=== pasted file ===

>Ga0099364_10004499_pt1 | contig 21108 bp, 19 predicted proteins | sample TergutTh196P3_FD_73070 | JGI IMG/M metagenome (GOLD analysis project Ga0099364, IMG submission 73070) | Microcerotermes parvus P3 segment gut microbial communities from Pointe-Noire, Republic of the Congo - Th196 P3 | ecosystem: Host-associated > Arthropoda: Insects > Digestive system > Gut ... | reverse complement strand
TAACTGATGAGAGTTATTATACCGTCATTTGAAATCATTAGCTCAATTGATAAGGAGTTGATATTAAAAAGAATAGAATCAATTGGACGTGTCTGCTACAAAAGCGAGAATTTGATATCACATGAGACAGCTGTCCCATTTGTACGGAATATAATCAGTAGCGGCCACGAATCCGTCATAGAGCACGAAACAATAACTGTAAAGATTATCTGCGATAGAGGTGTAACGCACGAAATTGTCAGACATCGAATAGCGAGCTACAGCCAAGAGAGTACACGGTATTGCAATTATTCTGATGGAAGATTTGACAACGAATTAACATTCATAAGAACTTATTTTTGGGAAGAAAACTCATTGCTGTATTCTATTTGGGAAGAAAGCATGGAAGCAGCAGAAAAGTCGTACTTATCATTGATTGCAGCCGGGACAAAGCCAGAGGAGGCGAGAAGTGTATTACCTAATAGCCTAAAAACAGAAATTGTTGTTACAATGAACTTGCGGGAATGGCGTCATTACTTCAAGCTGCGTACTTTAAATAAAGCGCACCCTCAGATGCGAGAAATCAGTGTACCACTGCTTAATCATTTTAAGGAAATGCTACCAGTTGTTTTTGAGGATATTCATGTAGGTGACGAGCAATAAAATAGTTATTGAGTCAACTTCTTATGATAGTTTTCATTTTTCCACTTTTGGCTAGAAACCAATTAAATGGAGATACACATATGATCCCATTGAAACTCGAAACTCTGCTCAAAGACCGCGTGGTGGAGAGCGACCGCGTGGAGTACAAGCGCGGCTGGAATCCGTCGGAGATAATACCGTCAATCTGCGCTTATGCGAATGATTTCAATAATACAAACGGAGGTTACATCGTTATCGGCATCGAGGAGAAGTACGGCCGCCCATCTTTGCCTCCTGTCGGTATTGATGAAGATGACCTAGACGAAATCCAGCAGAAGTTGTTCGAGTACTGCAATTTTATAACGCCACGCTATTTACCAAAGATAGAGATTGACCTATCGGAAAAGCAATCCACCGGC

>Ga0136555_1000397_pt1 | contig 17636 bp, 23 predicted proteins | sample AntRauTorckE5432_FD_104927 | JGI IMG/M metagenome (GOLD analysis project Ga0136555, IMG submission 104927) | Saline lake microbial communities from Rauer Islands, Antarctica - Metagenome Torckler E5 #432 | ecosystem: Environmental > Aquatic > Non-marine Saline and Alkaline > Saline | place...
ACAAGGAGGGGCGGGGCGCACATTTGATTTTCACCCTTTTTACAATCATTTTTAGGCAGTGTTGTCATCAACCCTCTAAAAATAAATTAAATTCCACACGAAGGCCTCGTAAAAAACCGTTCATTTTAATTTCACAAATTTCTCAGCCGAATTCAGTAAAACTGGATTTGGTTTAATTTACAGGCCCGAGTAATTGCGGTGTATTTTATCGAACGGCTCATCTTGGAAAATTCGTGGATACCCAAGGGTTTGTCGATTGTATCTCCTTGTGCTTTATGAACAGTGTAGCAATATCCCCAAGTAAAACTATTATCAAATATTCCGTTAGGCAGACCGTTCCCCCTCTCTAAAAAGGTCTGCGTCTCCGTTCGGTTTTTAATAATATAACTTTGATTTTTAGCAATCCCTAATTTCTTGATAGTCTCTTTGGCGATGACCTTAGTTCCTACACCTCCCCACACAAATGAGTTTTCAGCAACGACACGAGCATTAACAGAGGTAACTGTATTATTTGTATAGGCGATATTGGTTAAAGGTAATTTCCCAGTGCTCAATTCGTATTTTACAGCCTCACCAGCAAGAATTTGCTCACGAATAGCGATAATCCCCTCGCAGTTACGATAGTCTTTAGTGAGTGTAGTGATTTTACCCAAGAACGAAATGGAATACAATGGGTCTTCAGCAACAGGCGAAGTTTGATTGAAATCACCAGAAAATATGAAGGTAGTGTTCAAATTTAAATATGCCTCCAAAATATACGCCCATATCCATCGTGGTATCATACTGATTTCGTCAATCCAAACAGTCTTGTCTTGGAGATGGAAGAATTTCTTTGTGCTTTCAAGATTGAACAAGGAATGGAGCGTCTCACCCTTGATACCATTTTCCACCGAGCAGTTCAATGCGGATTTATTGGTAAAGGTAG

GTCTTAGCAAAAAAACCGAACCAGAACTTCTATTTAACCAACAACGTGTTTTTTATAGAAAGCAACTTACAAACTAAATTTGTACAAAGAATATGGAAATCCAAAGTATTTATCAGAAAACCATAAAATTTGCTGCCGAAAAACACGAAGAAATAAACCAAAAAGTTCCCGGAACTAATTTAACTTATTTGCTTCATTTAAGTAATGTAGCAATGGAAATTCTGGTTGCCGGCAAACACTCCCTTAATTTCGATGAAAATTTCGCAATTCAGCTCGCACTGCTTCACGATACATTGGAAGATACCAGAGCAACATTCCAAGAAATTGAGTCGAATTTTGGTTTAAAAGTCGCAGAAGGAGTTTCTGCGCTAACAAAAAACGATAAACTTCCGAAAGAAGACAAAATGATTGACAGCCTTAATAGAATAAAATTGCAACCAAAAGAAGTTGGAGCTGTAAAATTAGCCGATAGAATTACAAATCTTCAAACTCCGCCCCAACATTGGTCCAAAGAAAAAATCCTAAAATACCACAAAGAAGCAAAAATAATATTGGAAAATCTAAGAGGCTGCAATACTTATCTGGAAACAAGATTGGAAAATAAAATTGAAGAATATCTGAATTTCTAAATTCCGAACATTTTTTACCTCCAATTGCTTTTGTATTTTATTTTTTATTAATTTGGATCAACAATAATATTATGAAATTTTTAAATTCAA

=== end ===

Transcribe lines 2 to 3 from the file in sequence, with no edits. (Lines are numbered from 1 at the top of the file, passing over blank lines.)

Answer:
TAACTGATGAGAGTTATTATACCGTCATTTGAAATCATTAGCTCAATTGATAAGGAGTTGATATTAAAAAGAATAGAATCAATTGGACGTGTCTGCTACAAAAGCGAGAATTTGATATCACATGAGACAGCTGTCCCATTTGTACGGAATATAATCAGTAGCGGCCACGAATCCGTCATAGAGCACGAAACAATAACTGTAAAGATTATCTGCGATAGAGGTGTAACGCACGAAATTGTCAGACATCGAATAGCGAGCTACAGCCAAGAGAGTACACGGTATTGCAATTATTCTGATGGAAGATTTGACAACGAATTAACATTCATAAGAACTTATTTTTGGGAAGAAAACTCATTGCTGTATTCTATTTGGGAAGAAAGCATGGAAGCAGCAGAAAAGTCGTACTTATCATTGATTGCAGCCGGGACAAAGCCAGAGGAGGCGAGAAGTGTATTACCTAATAGCCTAAAAACAGAAATTGTTGTTACAATGAACTTGCGGGAATGGCGTCATTACTTCAAGCTGCGTACTTTAAATAAAGCGCACCCTCAGATGCGAGAAATCAGTGTACCACTGCTTAATCATTTTAAGGAAATGCTACCAGTTGTTTTTGAGGATATTCATGTAGGTGACGAGCAATAAAATAGTTATTGAGTCAACTTCTTATGATAGTTTTCATTTTTCCACTTTTGGCTAGAAACCAATTAAATGGAGATACACATATGATCCCATTGAAACTCGAAACTCTGCTCAAAGACCGCGTGGTGGAGAGCGACCGCGTGGAGTACAAGCGCGGCTGGAATCCGTCGGAGATAATACCGTCAATCTGCGCTTATGCGAATGATTTCAATAATACAAACGGAGGTTACATCGTTATCGGCATCGAGGAGAAGTACGGCCGCCCATCTTTGCCTCCTGTCGGTATTGATGAAGATGACCTAGACGAAATCCAGCAGAAGTTGTTCGAGTACTGCAATTTTATAACGCCACGCTATTTACCAAAGATAGAGATTGACCTATCGGAAAAGCAATCCACCGGC

>Ga0136555_1000397_pt1 | contig 17636 bp, 23 predicted proteins | sample AntRauTorckE5432_FD_104927 | JGI IMG/M metagenome (GOLD analysis project Ga0136555, IMG submission 104927) | Saline lake microbial communities from Rauer Islands, Antarctica - Metagenome Torckler E5 #432 | ecosystem: Environmental > Aquatic > Non-marine Saline and Alkaline > Saline | place...